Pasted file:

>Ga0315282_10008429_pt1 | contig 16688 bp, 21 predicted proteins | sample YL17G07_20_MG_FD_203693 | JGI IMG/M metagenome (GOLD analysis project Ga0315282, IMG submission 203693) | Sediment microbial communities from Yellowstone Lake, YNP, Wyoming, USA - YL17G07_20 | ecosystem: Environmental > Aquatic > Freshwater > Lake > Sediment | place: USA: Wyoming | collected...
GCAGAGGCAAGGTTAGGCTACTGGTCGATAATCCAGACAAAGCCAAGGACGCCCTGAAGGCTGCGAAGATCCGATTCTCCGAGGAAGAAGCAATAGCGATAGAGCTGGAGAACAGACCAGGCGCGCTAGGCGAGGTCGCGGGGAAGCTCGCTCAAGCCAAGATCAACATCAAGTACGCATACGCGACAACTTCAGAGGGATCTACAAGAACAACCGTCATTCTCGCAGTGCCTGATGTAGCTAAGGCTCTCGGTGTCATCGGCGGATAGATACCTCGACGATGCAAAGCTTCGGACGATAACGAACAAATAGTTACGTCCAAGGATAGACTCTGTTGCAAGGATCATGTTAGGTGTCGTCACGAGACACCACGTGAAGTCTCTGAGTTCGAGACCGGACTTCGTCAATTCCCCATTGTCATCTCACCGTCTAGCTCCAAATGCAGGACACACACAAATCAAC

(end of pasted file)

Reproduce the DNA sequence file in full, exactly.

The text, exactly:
>Ga0315282_10008429_pt1 | contig 16688 bp, 21 predicted proteins | sample YL17G07_20_MG_FD_203693 | JGI IMG/M metagenome (GOLD analysis project Ga0315282, IMG submission 203693) | Sediment microbial communities from Yellowstone Lake, YNP, Wyoming, USA - YL17G07_20 | ecosystem: Environmental > Aquatic > Freshwater > Lake > Sediment | place: USA: Wyoming | collected...
GCAGAGGCAAGGTTAGGCTACTGGTCGATAATCCAGACAAAGCCAAGGACGCCCTGAAGGCTGCGAAGATCCGATTCTCCGAGGAAGAAGCAATAGCGATAGAGCTGGAGAACAGACCAGGCGCGCTAGGCGAGGTCGCGGGGAAGCTCGCTCAAGCCAAGATCAACATCAAGTACGCATACGCGACAACTTCAGAGGGATCTACAAGAACAACCGTCATTCTCGCAGTGCCTGATGTAGCTAAGGCTCTCGGTGTCATCGGCGGATAGATACCTCGACGATGCAAAGCTTCGGACGATAACGAACAAATAGTTACGTCCAAGGATAGACTCTGTTGCAAGGATCATGTTAGGTGTCGTCACGAGACACCACGTGAAGTCTCTGAGTTCGAGACCGGACTTCGTCAATTCCCCATTGTCATCTCACCGTCTAGCTCCAAATGCAGGACACACACAAATCAAC